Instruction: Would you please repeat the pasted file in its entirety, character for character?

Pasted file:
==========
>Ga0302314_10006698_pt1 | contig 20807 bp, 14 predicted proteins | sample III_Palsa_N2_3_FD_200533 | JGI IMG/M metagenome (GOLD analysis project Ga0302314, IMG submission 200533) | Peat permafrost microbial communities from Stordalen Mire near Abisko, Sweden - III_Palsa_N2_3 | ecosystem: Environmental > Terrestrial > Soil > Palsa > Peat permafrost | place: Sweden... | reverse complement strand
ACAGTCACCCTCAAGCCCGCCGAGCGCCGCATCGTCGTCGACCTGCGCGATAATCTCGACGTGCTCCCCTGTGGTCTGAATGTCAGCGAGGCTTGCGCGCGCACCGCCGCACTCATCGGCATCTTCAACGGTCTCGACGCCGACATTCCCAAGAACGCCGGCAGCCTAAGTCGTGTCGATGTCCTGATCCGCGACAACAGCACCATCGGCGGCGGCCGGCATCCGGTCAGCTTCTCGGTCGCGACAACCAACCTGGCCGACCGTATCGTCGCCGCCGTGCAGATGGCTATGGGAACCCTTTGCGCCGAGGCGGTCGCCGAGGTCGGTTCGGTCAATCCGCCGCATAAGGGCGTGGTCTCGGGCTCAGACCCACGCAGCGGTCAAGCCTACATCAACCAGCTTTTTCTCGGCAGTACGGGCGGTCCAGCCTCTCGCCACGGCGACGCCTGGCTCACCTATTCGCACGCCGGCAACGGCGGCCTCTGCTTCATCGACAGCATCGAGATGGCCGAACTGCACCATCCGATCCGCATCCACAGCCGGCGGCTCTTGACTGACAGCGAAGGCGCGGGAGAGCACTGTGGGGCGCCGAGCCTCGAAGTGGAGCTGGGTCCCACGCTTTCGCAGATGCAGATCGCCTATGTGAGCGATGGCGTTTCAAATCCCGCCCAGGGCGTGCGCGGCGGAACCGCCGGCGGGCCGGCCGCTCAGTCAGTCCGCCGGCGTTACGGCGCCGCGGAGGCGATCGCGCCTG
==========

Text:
>Ga0302314_10006698_pt1 | contig 20807 bp, 14 predicted proteins | sample III_Palsa_N2_3_FD_200533 | JGI IMG/M metagenome (GOLD analysis project Ga0302314, IMG submission 200533) | Peat permafrost microbial communities from Stordalen Mire near Abisko, Sweden - III_Palsa_N2_3 | ecosystem: Environmental > Terrestrial > Soil > Palsa > Peat permafrost | place: Sweden... | reverse complement strand
ACAGTCACCCTCAAGCCCGCCGAGCGCCGCATCGTCGTCGACCTGCGCGATAATCTCGACGTGCTCCCCTGTGGTCTGAATGTCAGCGAGGCTTGCGCGCGCACCGCCGCACTCATCGGCATCTTCAACGGTCTCGACGCCGACATTCCCAAGAACGCCGGCAGCCTAAGTCGTGTCGATGTCCTGATCCGCGACAACAGCACCATCGGCGGCGGCCGGCATCCGGTCAGCTTCTCGGTCGCGACAACCAACCTGGCCGACCGTATCGTCGCCGCCGTGCAGATGGCTATGGGAACCCTTTGCGCCGAGGCGGTCGCCGAGGTCGGTTCGGTCAATCCGCCGCATAAGGGCGTGGTCTCGGGCTCAGACCCACGCAGCGGTCAAGCCTACATCAACCAGCTTTTTCTCGGCAGTACGGGCGGTCCAGCCTCTCGCCACGGCGACGCCTGGCTCACCTATTCGCACGCCGGCAACGGCGGCCTCTGCTTCATCGACAGCATCGAGATGGCCGAACTGCACCATCCGATCCGCATCCACAGCCGGCGGCTCTTGACTGACAGCGAAGGCGCGGGAGAGCACTGTGGGGCGCCGAGCCTCGAAGTGGAGCTGGGTCCCACGCTTTCGCAGATGCAGATCGCCTATGTGAGCGATGGCGTTTCAAATCCCGCCCAGGGCGTGCGCGGCGGAACCGCCGGCGGGCCGGCCGCTCAGTCAGTCCGCCGGCGTTACGGCGCCGCGGAGGCGATCGCGCCTG